This was the moment when the sunny ways were brushed aside in a mood of petulance. Left behind was the image of Prime Minister Justin Trudeau striding across the Commons to grab the Conservative whip by the arm, bumping heavily into New Democrat MP Ruth Ellen Brosseau.
The promise of a new tone for Parliament seemed to snap suddenly. Mr. Trudeau was left to apologize: He realized, he said later, after a shaken Ms. Brosseau returned to the Commons, that his actions were inadvisable. Opposition MPs still lined up to express outrage. Liberal MPs looked shaken, too: Ontario MP Deb Schulte's face appeared drawn as she stood up to say Mr. Trudeau had not intended to jostle Ms. Brosseau.
The moment conflicted so jarringly with the Justin Trudeau image of a cheerful, collaborative leader: He strode across the floor, with a head of steam, to assert, physically, that he was in charge. With Ms. Brosseau's face showing pain, NDP Leader Tom Mulcair angrily called Mr. Trudeau "pathetic."
Suffice to say, this has never happened before. Prime ministers just aren't admonished by the Speaker of the House of Commons for "manhandling" a member of Parliament on the floor of the chamber, as Mr. Trudeau was. Mr. Trudeau looked shocked, too, when he stood in his place in the Commons to apologize "unreservedly" for what he had done. Mr. Trudeau offered an explanation, too, but opposition MPs hooted that down as excuses.
It all came on top of frustrations that spilled over on a testy day in Parliament. Mr. Trudeau's ill-temper symbolized the way his government has responded to the problems of legislating in Parliament. By the time they were sitting in the Commons on Wednesday night, MPs were already thumbing their noses at each other.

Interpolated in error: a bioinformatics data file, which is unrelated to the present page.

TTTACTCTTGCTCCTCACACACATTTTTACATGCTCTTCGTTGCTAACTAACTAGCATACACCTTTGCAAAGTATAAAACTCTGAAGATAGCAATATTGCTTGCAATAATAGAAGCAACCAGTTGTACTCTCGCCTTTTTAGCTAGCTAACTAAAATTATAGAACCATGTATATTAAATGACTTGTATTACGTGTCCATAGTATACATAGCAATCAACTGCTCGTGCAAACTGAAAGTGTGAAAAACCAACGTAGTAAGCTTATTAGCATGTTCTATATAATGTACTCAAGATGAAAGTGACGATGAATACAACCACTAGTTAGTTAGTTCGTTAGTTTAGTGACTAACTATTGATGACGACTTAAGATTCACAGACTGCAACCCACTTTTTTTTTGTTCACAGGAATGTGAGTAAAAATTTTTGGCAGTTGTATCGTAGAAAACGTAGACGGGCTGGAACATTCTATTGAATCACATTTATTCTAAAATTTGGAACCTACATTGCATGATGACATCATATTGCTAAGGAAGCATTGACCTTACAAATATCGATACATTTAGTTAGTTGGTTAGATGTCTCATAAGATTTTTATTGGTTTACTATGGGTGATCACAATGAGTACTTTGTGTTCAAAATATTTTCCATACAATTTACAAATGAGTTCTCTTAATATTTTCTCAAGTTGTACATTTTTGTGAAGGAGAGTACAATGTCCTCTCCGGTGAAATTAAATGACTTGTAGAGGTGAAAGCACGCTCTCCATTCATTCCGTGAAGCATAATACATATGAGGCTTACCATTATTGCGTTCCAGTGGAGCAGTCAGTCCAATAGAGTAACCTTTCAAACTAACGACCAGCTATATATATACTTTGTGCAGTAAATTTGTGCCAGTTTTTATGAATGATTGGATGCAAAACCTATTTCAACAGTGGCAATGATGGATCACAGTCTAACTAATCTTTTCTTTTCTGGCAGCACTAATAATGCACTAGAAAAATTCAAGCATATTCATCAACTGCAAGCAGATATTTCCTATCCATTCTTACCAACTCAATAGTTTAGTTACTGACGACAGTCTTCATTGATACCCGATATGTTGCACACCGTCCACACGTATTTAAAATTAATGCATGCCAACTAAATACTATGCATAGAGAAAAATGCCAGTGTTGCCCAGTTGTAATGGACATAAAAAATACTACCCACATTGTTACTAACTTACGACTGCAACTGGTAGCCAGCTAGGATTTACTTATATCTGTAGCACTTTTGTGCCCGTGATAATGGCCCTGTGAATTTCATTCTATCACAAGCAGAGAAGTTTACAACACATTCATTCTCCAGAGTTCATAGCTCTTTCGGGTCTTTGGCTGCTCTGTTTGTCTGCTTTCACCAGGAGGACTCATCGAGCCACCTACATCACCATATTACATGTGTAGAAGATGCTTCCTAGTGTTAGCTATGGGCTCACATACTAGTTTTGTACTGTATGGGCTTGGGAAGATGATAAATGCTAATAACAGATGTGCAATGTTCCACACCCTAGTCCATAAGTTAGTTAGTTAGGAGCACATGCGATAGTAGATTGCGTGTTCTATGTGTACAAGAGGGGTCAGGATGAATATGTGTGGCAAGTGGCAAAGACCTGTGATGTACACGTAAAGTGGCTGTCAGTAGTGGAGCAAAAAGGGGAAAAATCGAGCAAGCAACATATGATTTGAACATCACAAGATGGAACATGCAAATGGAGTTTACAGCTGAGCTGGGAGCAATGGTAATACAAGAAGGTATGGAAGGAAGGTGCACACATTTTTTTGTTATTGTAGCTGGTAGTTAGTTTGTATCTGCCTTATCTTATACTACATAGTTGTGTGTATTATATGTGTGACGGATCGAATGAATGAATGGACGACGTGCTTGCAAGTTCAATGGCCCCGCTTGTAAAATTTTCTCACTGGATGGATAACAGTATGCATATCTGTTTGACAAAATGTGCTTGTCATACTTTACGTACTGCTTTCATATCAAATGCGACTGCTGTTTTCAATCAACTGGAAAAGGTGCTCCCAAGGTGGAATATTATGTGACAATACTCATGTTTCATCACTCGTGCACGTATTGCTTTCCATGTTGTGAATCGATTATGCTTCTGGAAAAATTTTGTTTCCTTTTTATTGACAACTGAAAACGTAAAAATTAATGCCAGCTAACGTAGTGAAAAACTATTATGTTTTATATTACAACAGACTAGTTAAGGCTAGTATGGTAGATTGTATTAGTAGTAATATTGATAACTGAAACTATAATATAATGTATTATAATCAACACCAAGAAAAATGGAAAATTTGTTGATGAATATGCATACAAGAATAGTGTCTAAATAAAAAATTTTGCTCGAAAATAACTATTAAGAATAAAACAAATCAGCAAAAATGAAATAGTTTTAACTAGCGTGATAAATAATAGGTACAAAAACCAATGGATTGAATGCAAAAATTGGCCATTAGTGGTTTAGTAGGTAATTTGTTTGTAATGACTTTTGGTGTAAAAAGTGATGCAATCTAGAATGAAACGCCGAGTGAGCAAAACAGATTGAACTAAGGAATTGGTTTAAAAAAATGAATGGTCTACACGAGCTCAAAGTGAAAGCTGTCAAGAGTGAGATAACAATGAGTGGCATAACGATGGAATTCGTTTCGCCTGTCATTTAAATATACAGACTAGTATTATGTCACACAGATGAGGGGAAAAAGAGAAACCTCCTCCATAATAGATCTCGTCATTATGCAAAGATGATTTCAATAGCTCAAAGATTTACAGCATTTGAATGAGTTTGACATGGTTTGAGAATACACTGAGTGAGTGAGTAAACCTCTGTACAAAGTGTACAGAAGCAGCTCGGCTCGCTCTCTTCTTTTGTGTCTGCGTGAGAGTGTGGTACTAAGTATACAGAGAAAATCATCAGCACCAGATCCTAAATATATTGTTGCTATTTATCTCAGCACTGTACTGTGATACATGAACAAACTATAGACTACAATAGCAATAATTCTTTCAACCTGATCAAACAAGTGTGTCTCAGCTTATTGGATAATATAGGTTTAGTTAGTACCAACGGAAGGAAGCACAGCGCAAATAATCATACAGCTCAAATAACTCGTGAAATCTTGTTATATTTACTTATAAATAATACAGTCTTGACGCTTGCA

The opposition had been hissing and spitting over the government's plan to pass a motion to short-circuit parliamentary rules to give the government extensive control over procedure, and more power to pass bills quickly. And the Liberals had introduced a time-allocation motion to cut off the latest round of debate on Bill C-14, the legislation on assisted dying.
And then came time for MPs to return to their seats again to vote. Usually, a vote happens when the government and opposition whips take their seats. But this vote was not starting because Conservative Whip Gord Brown was having a hard time getting to his place: a group of New Democrat MPs was in the way. Mr. Trudeau marched over, reached into the crowd to grab Mr. Brown by the arm and pull him through – in the process, knocking into Ms. Brousseau.
Elbowing Ms. Brosseau did look like an accident. The brusque reach into the crowd to grab Mr. Brown was entirely intentional, however. He did not take a swing, but he did lose his temper and get physical. It might have been the right level of force for breaking up a barroom brawl, but not for the floor of the Commons.
"It is inappropriate for a community centre," NDP House Leader Peter Julian said. "It is inappropriate in any main street or in a park."
Even before Mr. Trudeau lost his temper, his government was already starting to exhibit a petulance in Parliament rather than the new tone of collaboration they had promised. The troubles with legislation seemed to cloud the sunny ways.
The unprecedented motion, Government Business No. 6, would suspend more than a dozen parliamentary rules until the end of the spring sitting to allow ministers more control over when bills are debated, allowing them to extend debate all night or stop it.
It was the government's way of showing the opposition who was boss. On Monday, the Liberals almost lost a vote – Mr. Regan cast a tie-breaker – and as the spring sitting winds down, the government had grown frustrated its bills are not moving faster.
But that was the arcane world of procedure. Mr. Trudeau's irritated, petty grab into a crowd of MPs will be seen across the country. What many Canadians had embraced about this Prime Minister was the change of tone he brought to politics, and to government. The tone shifted in a moment on Wednesday, and that is likely to be a lingering problem for Mr. Trudeau.